I think it’s the vocal delivery, it was very unusual at the time, and added weight to what she was saying, also, she used the Harmonizer to assist in that, making her voice lower, I use the word cheesy in all sorts, sometimes it just sounds uncool to do certain things, out of time, then they come back, and are cool again.
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Re: An Album that altered our Musical direction

Post by MOF »

sometimes it just sounds uncool to do certain things, out of time, then they come back, and are cool again.

The vocoder still works for me, albeit usually more subtly than ELO used it.
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Re: An Album that altered our Musical direction

Post by Dave.P »

One last thought and an album that is pretty much in my DNA
Blood On The Tracks. (Bob Dylan)

Maybe the one that got me playing guitar apart from anything else!
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Re: An Album that altered our Musical direction

Post by Arpangel »

Dave.P wrote: Thu Nov 18, 2021 3:58 pm One last thought and an album that is pretty much in my DNA
Blood On The Tracks. (Bob Dylan)

Maybe the one that got me playing guitar apart from anything else!

Yes, a life changer, when I first met my wife, we moved the Dansette into the middle of the hallway, and had this album on the auto-changer all day, every day.
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Re: An Album that altered our Musical direction

Post by Dave.P »

Arpangel wrote: Fri Nov 19, 2021 9:50 am
Dave.P wrote: Thu Nov 18, 2021 3:58 pm One last thought and an album that is pretty much in my DNA
Blood On The Tracks. (Bob Dylan)

Maybe the one that got me playing guitar apart from anything else!

Yes, a life changer, when I first met my wife, we moved the Dansette into the middle of the hallway, and had this album on the auto-changer all day, every day.

What a fantastic picture that conjures up!
This album soundtracked so many relationships I suspect, both good and tumultuous.
It has the reputation for being the Dylan album for people that do not get Dylan, but it is just a fantastic piece of work whatever part of the spectrum you come from.
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Re: An Album that altered our Musical direction

Post by Arpangel »

Dave.P wrote: Fri Nov 19, 2021 11:06 am
Arpangel wrote: Fri Nov 19, 2021 9:50 am
Dave.P wrote: Thu Nov 18, 2021 3:58 pm One last thought and an album that is pretty much in my DNA
Blood On The Tracks. (Bob Dylan)

Maybe the one that got me playing guitar apart from anything else!

Yes, a life changer, when I first met my wife, we moved the Dansette into the middle of the hallway, and had this album on the auto-changer all day, every day.

What a fantastic picture that conjures up!
This album soundtracked so many relationships I suspect, both good and tumultuous.
It has the reputation for being the Dylan album for people that do not get Dylan, but it is just a fantastic piece of work whatever part of the spectrum you come from.

There’s a guitar solo at the end of Meet Me In The Morning, I just can’t say, it’s just too much, just too much, beyond.
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Re: An Album that altered our Musical direction

Post by BigRedX »

For me, the album in question was Eating People - Hints For The Housewife by The Instant Automatons which was originally released on cassette in 1979 and available to anyone who sent the band a C90 cassette along with a Stamped Addressed Envelope. I found out about it from a news article in NME and was intrigued enough to send them a cassette to find out what it was all about.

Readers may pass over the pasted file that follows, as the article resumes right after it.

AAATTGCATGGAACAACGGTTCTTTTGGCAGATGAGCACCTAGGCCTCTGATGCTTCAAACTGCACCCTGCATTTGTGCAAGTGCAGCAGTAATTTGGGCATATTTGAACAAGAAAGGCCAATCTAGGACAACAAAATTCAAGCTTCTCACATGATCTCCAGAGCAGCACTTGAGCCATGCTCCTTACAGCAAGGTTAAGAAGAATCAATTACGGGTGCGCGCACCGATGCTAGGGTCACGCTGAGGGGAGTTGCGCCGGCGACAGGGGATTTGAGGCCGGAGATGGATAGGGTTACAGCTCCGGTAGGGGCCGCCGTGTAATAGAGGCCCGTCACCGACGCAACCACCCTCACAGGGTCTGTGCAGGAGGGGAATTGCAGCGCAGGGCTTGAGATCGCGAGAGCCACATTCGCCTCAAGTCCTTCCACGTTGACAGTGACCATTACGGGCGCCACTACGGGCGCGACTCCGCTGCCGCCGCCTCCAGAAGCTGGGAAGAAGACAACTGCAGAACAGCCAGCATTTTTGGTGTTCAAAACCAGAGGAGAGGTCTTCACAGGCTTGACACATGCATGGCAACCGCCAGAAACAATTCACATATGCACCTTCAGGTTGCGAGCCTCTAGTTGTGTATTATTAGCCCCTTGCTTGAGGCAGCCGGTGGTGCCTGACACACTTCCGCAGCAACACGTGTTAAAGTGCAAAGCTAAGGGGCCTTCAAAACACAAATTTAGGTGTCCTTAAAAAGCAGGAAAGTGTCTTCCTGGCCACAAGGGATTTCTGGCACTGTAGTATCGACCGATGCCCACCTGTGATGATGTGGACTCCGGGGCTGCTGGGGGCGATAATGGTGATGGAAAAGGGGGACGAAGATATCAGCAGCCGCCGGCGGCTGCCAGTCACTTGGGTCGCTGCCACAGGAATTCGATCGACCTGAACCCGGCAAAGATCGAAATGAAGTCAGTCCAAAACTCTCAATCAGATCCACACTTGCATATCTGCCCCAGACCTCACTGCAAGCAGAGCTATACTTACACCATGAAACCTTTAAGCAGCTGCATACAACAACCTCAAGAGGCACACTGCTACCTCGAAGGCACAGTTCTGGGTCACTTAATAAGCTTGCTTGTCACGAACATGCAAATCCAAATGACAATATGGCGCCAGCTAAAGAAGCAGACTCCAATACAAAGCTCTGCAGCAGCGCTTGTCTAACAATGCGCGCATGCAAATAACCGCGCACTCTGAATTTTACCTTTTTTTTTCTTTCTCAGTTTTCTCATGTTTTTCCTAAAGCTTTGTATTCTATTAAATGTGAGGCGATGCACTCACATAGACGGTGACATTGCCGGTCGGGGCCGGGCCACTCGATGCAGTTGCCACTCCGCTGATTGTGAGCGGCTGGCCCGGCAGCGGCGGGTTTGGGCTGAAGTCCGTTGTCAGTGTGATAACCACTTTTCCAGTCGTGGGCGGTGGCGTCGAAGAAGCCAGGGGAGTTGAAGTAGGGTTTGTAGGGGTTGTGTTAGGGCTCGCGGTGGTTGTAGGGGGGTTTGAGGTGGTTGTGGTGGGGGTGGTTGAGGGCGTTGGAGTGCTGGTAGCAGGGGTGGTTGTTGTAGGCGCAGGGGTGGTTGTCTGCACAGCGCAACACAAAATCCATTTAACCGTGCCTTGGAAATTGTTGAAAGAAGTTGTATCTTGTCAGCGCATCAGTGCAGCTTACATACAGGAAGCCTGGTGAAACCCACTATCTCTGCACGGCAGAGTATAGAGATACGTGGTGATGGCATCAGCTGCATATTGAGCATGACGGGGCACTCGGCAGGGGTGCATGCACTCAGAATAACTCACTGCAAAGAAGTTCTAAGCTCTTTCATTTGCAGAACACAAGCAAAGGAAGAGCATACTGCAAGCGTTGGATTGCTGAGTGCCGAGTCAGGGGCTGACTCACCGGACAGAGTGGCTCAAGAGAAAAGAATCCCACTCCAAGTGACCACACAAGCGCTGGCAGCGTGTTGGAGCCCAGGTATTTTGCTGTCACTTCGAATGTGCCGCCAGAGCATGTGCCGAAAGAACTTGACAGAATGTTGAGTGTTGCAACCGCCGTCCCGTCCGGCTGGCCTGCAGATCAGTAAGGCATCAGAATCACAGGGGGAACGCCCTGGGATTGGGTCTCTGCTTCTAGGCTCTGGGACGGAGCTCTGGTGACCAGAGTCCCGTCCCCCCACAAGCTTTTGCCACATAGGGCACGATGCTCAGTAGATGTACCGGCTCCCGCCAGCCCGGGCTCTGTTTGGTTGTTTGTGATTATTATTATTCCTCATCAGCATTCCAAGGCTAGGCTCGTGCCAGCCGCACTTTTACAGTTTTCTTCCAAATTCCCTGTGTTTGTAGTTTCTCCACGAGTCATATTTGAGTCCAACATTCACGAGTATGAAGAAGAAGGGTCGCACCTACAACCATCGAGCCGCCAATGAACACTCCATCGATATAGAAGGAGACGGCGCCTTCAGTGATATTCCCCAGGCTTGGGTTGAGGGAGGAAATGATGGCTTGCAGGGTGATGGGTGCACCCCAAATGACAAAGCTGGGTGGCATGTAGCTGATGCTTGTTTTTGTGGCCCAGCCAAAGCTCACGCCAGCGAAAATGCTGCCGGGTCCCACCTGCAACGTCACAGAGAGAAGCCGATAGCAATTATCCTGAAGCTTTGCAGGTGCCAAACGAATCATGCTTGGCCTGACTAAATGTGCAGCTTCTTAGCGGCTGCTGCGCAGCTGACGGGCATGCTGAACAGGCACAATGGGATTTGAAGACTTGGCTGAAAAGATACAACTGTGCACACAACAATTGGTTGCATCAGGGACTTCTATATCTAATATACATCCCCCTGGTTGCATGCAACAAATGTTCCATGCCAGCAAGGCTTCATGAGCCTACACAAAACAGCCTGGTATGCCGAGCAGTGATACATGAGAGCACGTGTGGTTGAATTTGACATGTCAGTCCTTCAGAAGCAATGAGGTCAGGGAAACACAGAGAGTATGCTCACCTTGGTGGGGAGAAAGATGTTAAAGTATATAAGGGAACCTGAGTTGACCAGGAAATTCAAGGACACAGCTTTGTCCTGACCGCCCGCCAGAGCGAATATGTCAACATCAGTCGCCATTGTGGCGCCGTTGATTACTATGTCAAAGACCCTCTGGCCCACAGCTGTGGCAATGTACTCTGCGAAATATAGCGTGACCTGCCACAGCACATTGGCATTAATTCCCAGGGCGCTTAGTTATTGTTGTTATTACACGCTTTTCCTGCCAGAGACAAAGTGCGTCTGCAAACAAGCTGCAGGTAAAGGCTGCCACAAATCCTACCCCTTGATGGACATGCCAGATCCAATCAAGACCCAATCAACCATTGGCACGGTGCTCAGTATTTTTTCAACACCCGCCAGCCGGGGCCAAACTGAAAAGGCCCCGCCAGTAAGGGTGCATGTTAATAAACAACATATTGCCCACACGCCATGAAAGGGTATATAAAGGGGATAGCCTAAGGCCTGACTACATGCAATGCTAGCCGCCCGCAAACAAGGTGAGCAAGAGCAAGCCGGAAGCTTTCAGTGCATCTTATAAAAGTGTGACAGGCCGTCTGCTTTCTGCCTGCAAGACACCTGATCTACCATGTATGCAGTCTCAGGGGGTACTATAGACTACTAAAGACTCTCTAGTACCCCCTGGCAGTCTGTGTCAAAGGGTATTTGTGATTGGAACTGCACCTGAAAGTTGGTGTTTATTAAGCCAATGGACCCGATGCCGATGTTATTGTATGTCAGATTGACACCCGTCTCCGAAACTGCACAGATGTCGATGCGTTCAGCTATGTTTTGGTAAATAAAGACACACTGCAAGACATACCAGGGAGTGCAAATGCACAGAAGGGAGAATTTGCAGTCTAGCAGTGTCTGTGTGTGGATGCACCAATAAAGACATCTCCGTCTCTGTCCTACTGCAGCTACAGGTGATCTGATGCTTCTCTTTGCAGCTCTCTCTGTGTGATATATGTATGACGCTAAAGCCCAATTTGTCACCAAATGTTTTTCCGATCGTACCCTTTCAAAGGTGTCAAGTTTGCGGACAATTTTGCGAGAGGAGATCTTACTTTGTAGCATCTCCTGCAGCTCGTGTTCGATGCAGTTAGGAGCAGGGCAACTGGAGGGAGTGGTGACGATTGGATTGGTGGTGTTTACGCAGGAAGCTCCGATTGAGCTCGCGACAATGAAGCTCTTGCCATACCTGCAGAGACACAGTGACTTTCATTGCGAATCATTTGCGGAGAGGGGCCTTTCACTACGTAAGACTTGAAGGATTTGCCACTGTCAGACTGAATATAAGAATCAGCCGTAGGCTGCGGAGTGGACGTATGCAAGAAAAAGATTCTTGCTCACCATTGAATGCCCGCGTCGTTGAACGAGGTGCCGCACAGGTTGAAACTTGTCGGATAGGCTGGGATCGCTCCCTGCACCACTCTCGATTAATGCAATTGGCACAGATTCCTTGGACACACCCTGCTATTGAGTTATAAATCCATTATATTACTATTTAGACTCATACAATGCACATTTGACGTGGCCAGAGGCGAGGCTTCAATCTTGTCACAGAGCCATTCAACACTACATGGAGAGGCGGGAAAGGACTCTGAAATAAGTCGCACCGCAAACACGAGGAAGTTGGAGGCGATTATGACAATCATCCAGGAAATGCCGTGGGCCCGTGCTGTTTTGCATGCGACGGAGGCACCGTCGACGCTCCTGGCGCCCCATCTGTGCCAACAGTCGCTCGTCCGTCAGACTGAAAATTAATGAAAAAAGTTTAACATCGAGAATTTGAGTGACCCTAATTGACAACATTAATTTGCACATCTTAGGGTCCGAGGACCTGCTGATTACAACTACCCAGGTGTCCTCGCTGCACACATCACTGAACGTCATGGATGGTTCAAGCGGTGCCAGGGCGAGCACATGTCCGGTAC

I suspect it's an album that very few people have ever heard of and even fewer actually like. I have to admit that apart from a few tracks I wasn't that impressed the music. However what it did was show me that a lack of money was no obstacle to getting my band's music heard and if there was an audience for The Instant Automatons, there might just be an audience for our music too.

My band at the time was a recording only band, as even in those days of punk and post-punk you were still expected to have reasonably conventional instrumentation and a drum kit and amps if you wanted to play gigs. So instead we wrote songs and recorded them (live, direct to cassette) almost entirely for our own amusement. The idea of recording and releasing a conventional 7" DIY single never occurred to us. For a start even the £153 it cost The Desperate Bicycles to make their debut single was way beyond our means, and besides if we weren't gigging how would anyone find out that we had a record for sale?

However an Instant Automatons-style DIY cassette release was within our grasp, and so over the 1979 Christmas Holidays the band recorded a handful of new songs with more punky and avant garde influences to go with "the best" of our more prog-rock influenced back catalogue, and ended up with enough material to fill a C60 cassette. I sent off press releases to the weekly music press and by some fluke both NME and Sounds published them.

The result was that for the first few months of 1980 I was inundated with blank cassettes and SEAs! Also as I later discovered, compared with the majority of DIY free cassettes, ours was a collection of songs and instrumentals with actual tunes and reasonably conventional song structures, and therefore a lot more "accessible" even to the average punk/post-punk listener who was already more used to unconventional music.

And based on the reputation our cassette was getting, The Instant Automatons asked us to record four and a half minutes of music to go on their "Angst In My Pants" double EP. So, in the space of 12 months I went from being essentially a bedroom guitarist who would have probably given up playing as university work took precedence, to someone whose music was on a a proper record and was played on John Peel's radio show, all from a taking a chance on sending a cassette to a band I'd never previously heard of.

As a result writing, recording and playing music has been a massive part of my life for the last 40+ years.